Seven years ago, yesterday, Sophia entered my world, and rocked it! Our firstborn came four days early, on Valentine's Day, a possibility I had not been excited about when I first heard my due date. But like so many things about motherhood, I changed my mind when I saw her little face, topped with the red and pink beanie the nurses had dressed her in. What a sweet day for our heart's desire to be born.
Hearts have become a big thing to our family ever since. We chose for Sophia the life verse: "Delight yourself in the Lord and he will give you the desire of your heart." I had heard that sometimes mothers don't immediately bond with their newborns, and I was apprehensive before she was born. But from the first moment, I felt that I recognized her; there was an instant simpatico between us, and around her, I felt the light of blessing. I know that sounds cheesy, but it's true. A deep need of my heart was filled, and she seemed completely magical to me, impervious to the work-a-day world around her.
On the second day of her life, a nurse came in to tell us that they had found an irregularity while checking her heart, and the doctor would come in a few minutes to explain. Longest few minutes of our lives! But then the doctor explained she had a heart murmur, the most common form of birth defect, and one that would be easily treated with surgery when she was 18 months old. I honestly was not scared. Again, Sophia seemed to have a light around her, that nothing was going to disturb. This turned out to be true as far as the murmur was concerned; the fervent prayers of her grandparents' were answered, and despite the fact that the doctors said her condition wouldn't improve, it has improved steadily since birth and they now say she will never need surgery. We've explained to Sophia as she takes her antibiotics pre-dentist (the only medical treatment necessary to protect her swishy little pulmonary valve), that she simply has a special heart.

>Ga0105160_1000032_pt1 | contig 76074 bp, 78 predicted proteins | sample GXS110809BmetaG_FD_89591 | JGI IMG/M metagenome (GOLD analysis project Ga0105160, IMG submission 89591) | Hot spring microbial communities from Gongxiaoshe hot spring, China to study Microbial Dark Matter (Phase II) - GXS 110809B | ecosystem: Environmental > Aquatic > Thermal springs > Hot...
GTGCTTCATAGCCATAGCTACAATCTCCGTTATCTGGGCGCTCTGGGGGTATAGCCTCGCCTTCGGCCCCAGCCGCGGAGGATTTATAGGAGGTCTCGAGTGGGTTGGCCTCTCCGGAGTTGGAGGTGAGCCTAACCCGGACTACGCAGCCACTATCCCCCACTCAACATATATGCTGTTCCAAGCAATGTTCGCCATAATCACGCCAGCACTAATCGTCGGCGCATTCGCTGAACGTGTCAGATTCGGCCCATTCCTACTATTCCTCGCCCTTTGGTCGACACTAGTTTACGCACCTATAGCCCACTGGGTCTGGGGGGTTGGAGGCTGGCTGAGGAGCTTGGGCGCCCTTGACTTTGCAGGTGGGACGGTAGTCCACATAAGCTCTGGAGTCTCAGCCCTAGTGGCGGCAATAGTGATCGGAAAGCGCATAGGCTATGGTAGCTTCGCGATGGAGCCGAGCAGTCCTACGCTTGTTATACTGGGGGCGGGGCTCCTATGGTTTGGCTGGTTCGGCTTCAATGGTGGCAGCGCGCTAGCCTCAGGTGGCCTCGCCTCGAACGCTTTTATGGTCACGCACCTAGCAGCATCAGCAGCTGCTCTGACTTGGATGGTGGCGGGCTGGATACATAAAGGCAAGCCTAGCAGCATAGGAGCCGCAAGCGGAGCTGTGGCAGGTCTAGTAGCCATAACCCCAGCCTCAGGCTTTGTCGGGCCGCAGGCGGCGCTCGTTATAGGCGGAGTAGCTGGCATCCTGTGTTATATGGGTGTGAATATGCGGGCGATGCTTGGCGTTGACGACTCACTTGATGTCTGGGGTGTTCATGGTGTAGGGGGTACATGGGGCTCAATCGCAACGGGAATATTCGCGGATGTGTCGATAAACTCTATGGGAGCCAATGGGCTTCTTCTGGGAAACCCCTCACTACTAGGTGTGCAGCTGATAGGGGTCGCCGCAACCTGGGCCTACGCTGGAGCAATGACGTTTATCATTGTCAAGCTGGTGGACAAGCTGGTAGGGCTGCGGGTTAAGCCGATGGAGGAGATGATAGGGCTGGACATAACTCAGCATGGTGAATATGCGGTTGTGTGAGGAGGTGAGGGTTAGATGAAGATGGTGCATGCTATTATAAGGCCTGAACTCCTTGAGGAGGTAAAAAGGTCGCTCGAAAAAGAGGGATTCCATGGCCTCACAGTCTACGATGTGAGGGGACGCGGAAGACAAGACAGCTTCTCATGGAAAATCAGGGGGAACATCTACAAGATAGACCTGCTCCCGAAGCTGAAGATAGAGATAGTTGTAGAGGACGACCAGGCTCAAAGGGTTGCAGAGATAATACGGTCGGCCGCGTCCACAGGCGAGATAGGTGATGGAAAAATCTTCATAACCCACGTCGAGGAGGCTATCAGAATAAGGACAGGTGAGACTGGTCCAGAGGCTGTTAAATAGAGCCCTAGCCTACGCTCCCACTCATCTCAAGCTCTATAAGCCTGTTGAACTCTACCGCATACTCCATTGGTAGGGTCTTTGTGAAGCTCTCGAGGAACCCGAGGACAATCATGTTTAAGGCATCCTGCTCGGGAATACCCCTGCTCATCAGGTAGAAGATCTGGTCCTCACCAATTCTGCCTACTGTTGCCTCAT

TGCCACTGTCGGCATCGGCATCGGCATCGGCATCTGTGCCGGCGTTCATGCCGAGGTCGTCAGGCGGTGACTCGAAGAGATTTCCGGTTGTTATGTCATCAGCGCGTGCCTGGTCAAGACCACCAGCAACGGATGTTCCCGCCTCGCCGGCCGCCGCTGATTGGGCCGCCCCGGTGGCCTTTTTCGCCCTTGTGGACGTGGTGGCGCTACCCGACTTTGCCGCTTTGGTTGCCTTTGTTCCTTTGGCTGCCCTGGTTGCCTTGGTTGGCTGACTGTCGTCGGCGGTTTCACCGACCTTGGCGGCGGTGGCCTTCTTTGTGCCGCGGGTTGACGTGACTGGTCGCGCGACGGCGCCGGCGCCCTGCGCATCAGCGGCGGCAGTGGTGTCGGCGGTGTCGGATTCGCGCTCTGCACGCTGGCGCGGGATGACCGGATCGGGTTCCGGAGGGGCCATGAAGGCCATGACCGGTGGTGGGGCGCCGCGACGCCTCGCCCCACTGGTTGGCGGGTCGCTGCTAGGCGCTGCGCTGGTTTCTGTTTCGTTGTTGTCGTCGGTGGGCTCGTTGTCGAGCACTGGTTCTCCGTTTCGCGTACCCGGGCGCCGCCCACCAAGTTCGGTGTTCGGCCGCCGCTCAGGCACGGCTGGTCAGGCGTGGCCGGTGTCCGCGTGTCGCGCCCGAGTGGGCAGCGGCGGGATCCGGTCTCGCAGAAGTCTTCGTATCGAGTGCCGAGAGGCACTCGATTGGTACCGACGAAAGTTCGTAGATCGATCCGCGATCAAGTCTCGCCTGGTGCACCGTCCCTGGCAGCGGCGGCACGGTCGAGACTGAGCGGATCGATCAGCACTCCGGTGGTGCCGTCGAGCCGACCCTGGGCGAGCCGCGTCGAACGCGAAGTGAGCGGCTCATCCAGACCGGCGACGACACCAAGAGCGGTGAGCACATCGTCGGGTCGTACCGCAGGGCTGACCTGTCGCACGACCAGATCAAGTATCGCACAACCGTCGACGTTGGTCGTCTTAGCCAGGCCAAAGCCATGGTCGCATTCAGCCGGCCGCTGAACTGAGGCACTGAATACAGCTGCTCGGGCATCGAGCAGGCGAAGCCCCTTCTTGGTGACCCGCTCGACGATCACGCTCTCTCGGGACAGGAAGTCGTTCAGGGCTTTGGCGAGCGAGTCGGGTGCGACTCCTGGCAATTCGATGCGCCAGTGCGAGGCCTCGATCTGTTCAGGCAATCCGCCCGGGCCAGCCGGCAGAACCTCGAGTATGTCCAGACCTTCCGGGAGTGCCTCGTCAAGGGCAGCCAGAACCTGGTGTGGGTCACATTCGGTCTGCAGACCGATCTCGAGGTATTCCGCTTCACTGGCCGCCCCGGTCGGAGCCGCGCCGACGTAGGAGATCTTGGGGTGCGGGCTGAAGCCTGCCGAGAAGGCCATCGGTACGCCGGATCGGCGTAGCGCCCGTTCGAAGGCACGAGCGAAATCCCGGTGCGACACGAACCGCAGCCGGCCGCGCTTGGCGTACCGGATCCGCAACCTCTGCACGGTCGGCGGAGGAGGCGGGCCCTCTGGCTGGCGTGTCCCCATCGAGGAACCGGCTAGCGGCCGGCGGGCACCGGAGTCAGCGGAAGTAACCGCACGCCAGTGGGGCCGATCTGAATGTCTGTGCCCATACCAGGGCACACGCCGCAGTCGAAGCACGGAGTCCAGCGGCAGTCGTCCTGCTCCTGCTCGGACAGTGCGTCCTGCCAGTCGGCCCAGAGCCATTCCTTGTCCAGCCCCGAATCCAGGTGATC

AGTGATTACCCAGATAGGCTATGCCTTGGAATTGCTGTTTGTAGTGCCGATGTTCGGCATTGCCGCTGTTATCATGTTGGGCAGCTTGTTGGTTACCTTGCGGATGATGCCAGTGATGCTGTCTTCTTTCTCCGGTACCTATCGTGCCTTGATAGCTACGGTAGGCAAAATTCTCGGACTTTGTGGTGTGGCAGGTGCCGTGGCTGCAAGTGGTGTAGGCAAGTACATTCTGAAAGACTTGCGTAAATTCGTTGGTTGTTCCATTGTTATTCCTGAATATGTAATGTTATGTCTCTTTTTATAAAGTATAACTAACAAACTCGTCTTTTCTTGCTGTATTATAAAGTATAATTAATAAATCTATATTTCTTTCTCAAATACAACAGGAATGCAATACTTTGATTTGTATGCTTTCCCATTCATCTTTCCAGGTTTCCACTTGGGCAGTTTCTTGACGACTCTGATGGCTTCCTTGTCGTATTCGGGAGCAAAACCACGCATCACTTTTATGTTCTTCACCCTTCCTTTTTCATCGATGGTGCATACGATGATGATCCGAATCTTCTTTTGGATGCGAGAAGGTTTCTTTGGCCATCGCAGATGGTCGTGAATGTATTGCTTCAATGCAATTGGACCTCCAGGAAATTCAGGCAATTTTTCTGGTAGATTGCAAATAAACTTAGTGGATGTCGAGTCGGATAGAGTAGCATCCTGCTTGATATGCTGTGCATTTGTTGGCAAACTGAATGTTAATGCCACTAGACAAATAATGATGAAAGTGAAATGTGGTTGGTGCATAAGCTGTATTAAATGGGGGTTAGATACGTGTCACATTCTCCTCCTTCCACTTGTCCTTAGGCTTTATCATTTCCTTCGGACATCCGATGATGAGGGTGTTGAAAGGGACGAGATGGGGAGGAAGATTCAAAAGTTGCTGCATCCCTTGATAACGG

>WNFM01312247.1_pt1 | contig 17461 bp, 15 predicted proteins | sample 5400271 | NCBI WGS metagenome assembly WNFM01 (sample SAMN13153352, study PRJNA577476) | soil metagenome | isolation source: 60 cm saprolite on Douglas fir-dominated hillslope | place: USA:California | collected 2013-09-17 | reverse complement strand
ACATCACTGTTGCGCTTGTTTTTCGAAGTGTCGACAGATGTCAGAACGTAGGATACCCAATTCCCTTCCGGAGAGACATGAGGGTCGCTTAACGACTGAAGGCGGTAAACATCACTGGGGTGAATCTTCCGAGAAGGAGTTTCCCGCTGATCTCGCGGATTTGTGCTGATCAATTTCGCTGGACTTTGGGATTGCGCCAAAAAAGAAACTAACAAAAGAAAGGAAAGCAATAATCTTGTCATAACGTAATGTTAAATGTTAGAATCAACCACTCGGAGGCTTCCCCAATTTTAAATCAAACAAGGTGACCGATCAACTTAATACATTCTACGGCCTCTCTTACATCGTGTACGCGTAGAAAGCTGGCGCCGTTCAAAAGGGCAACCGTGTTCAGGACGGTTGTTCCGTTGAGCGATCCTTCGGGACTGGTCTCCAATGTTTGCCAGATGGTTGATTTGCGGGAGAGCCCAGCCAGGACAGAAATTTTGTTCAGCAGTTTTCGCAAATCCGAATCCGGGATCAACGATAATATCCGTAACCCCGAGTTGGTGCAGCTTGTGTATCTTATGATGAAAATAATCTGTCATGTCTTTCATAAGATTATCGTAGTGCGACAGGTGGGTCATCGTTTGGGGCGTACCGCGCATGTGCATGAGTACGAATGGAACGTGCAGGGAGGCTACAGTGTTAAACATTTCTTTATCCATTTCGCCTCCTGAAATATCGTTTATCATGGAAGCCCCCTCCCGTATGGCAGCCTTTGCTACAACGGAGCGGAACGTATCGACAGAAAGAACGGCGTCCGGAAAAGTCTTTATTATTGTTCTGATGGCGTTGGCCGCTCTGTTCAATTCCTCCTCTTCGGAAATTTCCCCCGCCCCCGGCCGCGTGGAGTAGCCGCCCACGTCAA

When she was nine months old --cutest of all baby stages in my opinion -- I remember telling my friend Josie that she was exactly the baby I would have designed for myself. Outgoing, funny, sweet, smart. She was talking at 10 months, I swear. She could cluck like a chicken on command. And she was telling jokes wordlessly even sooner. She used to have the supermarket line behind me completely engaged while I unloaded the shopping cart. People would say to me, "Your baby really likes me." I stopped saying, "Oh, she's like that with everyone," after I saw a few crestfallen faces and realized how that sounded.
Now at seven, we think she's the bravest, funniest, smartest kid on the block (we being her parents and four doting grandparents). If you ever can't find Sophia, check the nearest tree or boulder. She's at the top. Hanging upside down. She doesn't like having her hair done. She likes shirts with hoods. She dislikes socks. She dislikes blouses with frills or gathers. Give her a t-shirt with a peace sign on it, a pair of Crocs and a walkie talkie. That's the perfect ensemble for conquering the world, and she looks good doing it.